Chaire de recherche du Canada en économie politique internationale et comparée (CRÉPIC)
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Federalism and Compliance with International Agreements: Belgium and Canada Compared
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Date de publication
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Date de publication: 2010
Maison d'édition : The Hague Journal of Diplomacy
Auteur(s) : Stéphane Paquin
Summary
Th is article aims to assess the eff ectiveness of two systems of governance with respect to the making of international treaties: the Canadian system, where the decision-making process is more centralized and where intergovernmental mechanisms are poorly institutionalized; and the Belgian system, where substate actors have the role of co-decision and where intergovernmental mechanisms are highly institutionalized. Th e central question to be discussed is: is the fact that one gives an important role to sub-state actors in the making of a country’s treaty by means of institutionalized intergovernmental mechanisms something that negatively or positively aff ects the foreign policy of a state? And is this a positive- or a negative-sum game at the level of the conclusion and implementation of treaties? Th e article concludes that the Belgian system is more eff ective, largely because its sub-state actors have an important role at every step of the conclusion of a treaty.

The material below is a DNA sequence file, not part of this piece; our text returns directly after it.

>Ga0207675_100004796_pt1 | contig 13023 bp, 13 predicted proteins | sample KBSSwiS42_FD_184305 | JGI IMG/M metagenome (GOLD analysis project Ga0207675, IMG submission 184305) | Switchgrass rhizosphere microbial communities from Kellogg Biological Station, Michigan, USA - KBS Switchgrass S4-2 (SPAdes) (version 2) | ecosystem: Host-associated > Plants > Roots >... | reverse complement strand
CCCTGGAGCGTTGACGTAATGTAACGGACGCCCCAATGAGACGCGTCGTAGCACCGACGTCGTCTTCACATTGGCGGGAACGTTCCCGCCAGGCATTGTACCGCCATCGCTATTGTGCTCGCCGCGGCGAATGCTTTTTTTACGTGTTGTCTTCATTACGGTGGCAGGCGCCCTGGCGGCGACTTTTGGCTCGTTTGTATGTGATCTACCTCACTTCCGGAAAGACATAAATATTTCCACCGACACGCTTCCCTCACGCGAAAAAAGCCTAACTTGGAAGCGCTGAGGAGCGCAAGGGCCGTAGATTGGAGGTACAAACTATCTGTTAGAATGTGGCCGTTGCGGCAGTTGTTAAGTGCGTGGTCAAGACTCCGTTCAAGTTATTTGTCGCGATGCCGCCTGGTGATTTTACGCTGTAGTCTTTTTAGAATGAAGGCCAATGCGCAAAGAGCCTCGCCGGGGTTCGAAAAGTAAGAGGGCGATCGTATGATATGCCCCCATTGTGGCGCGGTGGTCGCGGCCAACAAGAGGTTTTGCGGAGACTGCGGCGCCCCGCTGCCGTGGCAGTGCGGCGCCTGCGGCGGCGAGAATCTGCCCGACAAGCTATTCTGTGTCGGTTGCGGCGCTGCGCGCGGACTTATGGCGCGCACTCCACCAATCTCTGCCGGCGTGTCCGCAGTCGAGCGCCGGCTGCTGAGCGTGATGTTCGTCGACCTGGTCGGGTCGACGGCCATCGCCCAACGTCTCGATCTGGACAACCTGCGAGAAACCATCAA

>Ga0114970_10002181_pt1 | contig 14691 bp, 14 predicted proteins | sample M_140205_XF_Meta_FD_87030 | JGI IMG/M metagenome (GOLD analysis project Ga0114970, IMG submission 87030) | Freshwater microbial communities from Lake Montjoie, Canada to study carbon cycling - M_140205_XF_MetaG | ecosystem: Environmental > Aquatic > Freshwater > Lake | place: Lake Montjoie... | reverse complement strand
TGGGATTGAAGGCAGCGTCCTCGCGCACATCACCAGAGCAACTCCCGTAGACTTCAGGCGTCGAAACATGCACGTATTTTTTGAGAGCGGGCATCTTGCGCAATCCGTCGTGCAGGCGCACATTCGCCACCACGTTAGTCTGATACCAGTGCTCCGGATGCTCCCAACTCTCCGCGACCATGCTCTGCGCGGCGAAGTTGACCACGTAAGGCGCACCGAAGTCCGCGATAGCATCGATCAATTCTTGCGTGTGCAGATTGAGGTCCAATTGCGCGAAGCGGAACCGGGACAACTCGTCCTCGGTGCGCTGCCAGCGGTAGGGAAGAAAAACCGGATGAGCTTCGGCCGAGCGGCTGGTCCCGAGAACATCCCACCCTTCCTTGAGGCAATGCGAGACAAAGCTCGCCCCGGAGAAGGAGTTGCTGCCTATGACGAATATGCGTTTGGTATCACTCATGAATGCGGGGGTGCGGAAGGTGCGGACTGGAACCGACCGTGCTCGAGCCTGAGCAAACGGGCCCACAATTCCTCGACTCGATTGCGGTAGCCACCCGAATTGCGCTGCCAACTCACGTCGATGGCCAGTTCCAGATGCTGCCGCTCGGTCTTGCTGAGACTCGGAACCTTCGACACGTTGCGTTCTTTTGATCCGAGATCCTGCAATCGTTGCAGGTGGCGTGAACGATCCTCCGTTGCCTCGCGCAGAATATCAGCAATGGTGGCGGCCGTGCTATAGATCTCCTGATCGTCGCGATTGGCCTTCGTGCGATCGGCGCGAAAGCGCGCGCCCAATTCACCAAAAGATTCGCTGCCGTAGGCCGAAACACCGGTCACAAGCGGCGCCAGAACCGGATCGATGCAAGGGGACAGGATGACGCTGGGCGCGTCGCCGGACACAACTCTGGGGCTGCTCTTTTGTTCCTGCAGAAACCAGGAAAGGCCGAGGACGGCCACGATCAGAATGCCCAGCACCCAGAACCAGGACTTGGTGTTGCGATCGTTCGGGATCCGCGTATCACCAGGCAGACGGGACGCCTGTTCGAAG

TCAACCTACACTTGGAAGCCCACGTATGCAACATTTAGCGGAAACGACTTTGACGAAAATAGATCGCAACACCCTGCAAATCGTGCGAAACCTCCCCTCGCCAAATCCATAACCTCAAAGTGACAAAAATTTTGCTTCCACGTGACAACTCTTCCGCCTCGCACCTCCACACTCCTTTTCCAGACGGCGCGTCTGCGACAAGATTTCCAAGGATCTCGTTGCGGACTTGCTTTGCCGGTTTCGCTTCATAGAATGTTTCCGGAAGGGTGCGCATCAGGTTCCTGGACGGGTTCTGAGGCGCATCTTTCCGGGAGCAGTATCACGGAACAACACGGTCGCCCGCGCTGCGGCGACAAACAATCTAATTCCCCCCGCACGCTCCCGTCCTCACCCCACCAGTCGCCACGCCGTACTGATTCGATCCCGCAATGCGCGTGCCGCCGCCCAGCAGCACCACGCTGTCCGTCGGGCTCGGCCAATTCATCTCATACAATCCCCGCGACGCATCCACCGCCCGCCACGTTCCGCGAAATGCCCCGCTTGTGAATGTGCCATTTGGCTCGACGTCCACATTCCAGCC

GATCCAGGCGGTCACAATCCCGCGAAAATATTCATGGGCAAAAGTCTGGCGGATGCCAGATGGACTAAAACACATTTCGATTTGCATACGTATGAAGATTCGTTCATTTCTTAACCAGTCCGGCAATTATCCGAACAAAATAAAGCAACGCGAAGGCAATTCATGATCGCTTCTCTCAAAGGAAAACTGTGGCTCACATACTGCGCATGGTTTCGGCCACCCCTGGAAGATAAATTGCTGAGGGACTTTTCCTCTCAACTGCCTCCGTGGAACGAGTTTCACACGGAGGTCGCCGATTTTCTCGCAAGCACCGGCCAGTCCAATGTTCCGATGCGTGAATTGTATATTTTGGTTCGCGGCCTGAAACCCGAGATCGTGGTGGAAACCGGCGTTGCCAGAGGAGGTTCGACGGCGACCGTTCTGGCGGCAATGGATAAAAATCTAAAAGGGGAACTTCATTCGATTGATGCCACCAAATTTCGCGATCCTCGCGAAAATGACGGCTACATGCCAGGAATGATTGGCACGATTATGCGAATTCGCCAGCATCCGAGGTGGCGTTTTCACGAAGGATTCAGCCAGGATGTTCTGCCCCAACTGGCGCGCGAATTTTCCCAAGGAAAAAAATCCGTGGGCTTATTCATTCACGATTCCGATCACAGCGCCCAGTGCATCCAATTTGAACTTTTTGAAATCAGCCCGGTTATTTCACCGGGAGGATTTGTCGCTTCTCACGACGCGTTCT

Keywords
paradiplomacy, federalism, international agreements, Canada, Belgium, treaty-making